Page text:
There should be far fewer arguments between managers and umpires with a challenge system in place. (David J. Phillip/AP)
Expanded instant replay has gotten the green light, at least from those footing the bill. At their quarterly meetings in Orlando on Thursday afternoon, major league owners unanimously voted to approve funding on a system that will be put in place for the 2014 season. The exact rules will be approved in January following the completion of negotiations with the unions for umpires and players, and via a report from the Associated Press, it appears that they could differ slightly from those proposed at the owners meetings in August.
The new system will move beyond the current limitation of boundary calls to incorporate fair/foul, trapped balls and outs on the basepaths, but not balls and strikes or hit-by-pitches. The mechanism to review a call will still come via a challenge by a manager, and the reviews will still be conducted by a centralized crew at MLB Advanced Media headquarters in Manhattan while the umpires remains on the field, connected via headsets. What appears to have changed is the number of challenges.
Back in August, the proposal that came out of the owners meetings was for each team to be limited to three per game, with one in the first six innings and two in the final three. Since then, replay was tested during five Arizona Fall League games earlier this month, with managers allowed an unlimited number of challenges so as to help iron out the system's kinks. After seeing that plan put into action amid some fairly chaotic situations — including one where two different calls were challenged on the same play — the latest proposal limits each manager to two challenges in the entire game, regardless of inning. Under both the August plan and the current one, a successful challenge won't count against a team's limit, so a manager will at least have some recourse against a particularly inept umpiring crew. Furthermore, via the AP report, "If a manager is out of challenges, umpires likely would be able to call for a review on their own," though no additional details were provided on that front.
Indeed, further details on the topic are sparse, though a few more points emerged via tweets from various reporters in Orlando, some of them relaying the words of MLB chief operating officer (and likely successor to Bud Selig) Rob Manfred:
• From Fox Sports' Ken Rosenthal, "Rob Manfred said fans can expect expanded in-game video on stadium boards in conjunction with expanded replay." Currently, replays of the most controversial plays generally aren't shown on in-stadium systems, likely as a crowd control measure given the amount of unruly behavior that might result with a call against the home team. Ideally, the league's efforts to treat fans like adults will pay off, but it's unclear if they'll take any additional steps to alleviate concerns when emotions are particularly heightened.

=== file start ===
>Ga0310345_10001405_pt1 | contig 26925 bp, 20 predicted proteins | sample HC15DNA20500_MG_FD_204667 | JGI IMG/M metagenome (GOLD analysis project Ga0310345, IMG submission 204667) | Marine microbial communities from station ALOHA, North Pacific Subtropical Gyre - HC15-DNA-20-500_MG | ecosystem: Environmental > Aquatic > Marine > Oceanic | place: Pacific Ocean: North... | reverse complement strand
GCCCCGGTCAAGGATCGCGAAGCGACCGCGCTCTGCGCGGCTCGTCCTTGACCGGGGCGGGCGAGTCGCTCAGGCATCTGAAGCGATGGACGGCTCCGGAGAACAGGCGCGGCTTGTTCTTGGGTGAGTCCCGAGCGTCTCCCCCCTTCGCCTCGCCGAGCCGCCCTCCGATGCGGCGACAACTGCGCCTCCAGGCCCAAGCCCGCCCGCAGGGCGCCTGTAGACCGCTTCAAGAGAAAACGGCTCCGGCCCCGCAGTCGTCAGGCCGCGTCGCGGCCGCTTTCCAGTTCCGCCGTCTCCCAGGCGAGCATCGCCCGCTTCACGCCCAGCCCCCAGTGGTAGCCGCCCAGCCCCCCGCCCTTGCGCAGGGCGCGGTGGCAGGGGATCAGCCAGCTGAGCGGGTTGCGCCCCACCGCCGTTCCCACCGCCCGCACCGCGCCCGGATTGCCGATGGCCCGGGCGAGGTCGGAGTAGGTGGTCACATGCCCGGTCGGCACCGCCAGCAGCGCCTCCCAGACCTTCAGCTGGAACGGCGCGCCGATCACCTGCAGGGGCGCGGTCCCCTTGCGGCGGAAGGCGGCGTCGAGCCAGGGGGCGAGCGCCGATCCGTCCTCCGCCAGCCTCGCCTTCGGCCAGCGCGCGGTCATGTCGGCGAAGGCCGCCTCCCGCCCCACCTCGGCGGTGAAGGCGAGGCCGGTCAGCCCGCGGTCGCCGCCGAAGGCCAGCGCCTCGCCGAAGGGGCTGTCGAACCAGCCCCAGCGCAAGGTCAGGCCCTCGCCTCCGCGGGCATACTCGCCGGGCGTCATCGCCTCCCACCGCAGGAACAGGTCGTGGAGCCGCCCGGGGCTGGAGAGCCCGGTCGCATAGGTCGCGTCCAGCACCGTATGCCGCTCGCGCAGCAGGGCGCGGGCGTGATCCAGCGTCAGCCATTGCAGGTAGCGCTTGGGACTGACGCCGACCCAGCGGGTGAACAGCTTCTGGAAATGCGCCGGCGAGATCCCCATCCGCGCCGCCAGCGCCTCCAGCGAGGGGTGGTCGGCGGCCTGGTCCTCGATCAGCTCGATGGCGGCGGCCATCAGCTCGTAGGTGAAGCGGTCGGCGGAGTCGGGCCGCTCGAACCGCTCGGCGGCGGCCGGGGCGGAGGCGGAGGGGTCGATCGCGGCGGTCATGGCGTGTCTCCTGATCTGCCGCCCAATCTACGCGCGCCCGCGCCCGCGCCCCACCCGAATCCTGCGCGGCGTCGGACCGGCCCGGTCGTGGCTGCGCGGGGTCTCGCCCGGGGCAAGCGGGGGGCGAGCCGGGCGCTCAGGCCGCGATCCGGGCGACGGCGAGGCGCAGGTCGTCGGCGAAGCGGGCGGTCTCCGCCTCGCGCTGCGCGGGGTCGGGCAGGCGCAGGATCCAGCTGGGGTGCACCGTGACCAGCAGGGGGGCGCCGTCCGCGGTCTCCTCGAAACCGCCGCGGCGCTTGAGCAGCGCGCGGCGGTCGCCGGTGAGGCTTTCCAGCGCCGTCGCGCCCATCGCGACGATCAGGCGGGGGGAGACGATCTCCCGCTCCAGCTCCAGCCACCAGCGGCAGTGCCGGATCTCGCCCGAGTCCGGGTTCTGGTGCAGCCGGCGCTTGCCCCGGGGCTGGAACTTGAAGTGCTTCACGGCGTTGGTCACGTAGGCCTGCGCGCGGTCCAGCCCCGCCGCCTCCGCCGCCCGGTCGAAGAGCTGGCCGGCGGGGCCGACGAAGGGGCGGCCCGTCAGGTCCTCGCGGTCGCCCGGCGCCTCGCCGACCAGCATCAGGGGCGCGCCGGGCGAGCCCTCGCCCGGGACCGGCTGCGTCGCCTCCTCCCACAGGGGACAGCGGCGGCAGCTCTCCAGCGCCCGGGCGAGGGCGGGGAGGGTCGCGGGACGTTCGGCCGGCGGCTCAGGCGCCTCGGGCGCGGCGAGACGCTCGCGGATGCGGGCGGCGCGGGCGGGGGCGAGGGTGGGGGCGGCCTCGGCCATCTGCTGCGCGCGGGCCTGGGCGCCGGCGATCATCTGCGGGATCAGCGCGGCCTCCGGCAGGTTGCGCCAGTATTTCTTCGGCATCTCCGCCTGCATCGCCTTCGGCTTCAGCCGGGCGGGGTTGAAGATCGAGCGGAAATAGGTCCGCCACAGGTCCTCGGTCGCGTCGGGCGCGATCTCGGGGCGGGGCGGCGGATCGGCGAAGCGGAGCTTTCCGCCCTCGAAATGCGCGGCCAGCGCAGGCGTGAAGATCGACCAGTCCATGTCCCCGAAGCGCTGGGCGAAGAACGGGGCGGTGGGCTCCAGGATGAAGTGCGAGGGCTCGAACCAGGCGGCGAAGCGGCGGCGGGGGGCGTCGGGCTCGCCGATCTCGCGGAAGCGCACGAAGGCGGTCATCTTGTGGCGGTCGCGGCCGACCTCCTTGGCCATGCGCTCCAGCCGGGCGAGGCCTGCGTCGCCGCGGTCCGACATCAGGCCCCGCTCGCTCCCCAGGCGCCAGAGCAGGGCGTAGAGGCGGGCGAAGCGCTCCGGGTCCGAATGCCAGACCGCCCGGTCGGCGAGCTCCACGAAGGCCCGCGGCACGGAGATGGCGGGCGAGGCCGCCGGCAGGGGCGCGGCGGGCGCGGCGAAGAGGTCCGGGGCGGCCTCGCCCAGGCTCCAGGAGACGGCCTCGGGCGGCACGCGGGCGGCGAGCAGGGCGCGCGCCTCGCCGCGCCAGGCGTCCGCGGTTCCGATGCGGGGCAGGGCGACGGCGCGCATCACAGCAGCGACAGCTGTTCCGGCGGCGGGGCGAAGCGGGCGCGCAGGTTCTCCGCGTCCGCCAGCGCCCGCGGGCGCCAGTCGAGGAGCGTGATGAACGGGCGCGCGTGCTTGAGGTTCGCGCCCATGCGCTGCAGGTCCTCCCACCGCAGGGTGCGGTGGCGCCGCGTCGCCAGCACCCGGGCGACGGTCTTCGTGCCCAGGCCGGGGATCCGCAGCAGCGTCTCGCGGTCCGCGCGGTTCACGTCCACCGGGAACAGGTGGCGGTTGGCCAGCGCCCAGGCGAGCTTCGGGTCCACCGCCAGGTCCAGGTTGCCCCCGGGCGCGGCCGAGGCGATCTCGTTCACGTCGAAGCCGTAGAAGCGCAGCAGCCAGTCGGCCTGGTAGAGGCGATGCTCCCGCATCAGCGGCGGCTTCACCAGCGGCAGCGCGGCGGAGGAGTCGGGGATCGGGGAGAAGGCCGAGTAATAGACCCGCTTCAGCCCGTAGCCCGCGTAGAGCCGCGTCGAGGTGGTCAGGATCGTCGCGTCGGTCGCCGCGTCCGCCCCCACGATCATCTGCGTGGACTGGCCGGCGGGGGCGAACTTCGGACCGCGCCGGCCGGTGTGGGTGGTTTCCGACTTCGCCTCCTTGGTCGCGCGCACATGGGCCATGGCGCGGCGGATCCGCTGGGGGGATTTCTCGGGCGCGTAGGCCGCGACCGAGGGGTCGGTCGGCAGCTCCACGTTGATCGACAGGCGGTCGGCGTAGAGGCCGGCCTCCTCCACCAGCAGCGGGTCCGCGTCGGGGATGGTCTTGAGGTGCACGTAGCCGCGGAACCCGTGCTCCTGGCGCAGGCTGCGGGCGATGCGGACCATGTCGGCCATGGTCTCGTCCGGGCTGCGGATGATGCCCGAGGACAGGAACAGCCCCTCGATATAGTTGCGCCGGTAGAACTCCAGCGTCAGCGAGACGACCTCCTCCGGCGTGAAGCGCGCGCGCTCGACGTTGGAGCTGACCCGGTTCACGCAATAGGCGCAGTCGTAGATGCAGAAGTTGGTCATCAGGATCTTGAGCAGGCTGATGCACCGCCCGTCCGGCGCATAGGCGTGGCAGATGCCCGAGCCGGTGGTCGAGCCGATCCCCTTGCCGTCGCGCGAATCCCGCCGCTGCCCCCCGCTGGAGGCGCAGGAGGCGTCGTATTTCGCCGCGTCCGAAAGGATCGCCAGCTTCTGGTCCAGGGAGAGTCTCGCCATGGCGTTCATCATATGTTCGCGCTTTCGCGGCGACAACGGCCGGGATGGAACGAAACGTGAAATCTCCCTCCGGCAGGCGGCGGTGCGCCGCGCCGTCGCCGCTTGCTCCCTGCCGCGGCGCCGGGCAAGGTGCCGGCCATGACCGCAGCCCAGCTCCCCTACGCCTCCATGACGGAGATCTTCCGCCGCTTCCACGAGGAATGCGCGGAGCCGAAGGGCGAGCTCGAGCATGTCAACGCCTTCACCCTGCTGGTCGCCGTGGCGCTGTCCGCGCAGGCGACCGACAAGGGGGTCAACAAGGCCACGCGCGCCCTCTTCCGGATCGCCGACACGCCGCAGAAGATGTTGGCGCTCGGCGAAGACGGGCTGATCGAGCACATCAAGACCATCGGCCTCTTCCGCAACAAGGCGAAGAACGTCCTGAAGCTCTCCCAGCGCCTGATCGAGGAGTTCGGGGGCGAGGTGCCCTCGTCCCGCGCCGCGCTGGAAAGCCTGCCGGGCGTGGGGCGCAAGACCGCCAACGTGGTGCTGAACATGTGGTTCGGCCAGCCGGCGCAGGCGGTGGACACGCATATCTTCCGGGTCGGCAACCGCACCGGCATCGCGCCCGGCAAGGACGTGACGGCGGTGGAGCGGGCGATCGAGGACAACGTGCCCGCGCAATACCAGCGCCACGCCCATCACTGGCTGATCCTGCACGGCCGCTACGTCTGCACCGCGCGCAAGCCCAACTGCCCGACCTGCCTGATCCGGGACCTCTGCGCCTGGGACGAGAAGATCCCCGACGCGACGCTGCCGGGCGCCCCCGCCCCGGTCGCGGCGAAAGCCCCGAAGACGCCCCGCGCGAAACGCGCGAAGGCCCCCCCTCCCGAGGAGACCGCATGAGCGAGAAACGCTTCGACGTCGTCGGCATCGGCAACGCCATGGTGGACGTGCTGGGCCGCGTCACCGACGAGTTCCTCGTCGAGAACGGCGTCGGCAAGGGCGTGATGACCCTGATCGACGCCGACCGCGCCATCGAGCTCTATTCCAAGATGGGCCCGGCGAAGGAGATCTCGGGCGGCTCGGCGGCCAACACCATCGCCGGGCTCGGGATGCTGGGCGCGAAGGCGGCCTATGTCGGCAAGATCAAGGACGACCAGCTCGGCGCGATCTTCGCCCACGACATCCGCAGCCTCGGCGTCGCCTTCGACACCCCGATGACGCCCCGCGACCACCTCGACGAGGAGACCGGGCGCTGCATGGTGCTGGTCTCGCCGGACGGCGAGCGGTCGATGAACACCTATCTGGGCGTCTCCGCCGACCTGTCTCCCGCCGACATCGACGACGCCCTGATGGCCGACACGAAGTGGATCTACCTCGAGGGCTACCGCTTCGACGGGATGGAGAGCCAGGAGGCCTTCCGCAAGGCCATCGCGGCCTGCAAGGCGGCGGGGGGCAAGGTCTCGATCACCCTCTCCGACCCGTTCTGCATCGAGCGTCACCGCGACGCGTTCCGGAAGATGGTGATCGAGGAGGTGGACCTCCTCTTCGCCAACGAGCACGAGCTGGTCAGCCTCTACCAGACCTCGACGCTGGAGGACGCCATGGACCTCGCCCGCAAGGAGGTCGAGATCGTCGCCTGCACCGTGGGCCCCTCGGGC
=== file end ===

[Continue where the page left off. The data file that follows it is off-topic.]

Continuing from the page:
• From Manfred via a pair of tweets by MLB.com's Richard Justice, "The current thinking is that if a manager comes out and argues, he can’t challenge that play… You no longer spend time arguing. In return, you have a right to challenge." Such a policy could minimize lengthy delays, in that a manager can go the low-tech route and kick up an on-field fuss if he disagrees with an umpire's call, or he can go high-tech and challenge it, but he can't do both, at least without being ejected.
• From USA Today's Bob Nightengale, "The MLB owners were told that a good chunk of the instant replay funding should be provided by commercial sponsorships during breaks." This makes sense, in that somebody was always going to have to pay for the equipment and personnel to run the expanded system, a cost previously reported to run between $2 million and $3 million per team to start. Given that every challenge will involve at least some amount of downtime without on-field action, it makes sense that broadcasters would cut away for at least one 30-second spot, and it's not hard to imagine some major corporation turning replay into a sponsorship opportunity: "It's time for the [beer brand] Instant Replay Challenge. Go back for another look, but first go grab another beer," or whatever (you're welcome, Madison Avenue).
In all, it's still not too hard to take issue with the emerging system because it shifts the burden of being correct away from the umpires and onto managers, and because an arbitrary limit on challenges implies that umpires are off the hook once teams have run out. Even if there is some mechanism for umps to request reviews themselves, the lack of detail thus far provided on that front is cause for skepticism. One can hope that a crew would rise to the occasion to put their heads together at a key moment as the umpires did — without benefit of replay, of course — during Game 1 of the World Series, when they overturned Dana DeMuth's obviously incorrect call of a forceout at second base as the ball glanced off Cardinal shortstop Pete Kozma's glove. But without some assurance on that front, it's all speculation.
Still, the bottom line is that expanded replay is coming, and not a moment too soon. The new system may be imperfect, but that doesn't mean what goes into effect for 2014 will govern baseball forever. Again via the AP report:
Manfred said the initial rules likely won’t be the final ones.
“The system will see some continuing evolution until we get to a point of stability, similar to what you saw in the NFL,” he said.
Expanded instant replay won't solve all of the sport's problems with umpires
, not so long as strike zones vary widely from one to another and some of the more obstinate umps not only remain employed but draw high-profile assignments. Still, the ability to reverse calls that could have multimillion dollar consequences -- such as the difference between victory and defeat when the stakes are at their highest -- means the new system will be a major improvement.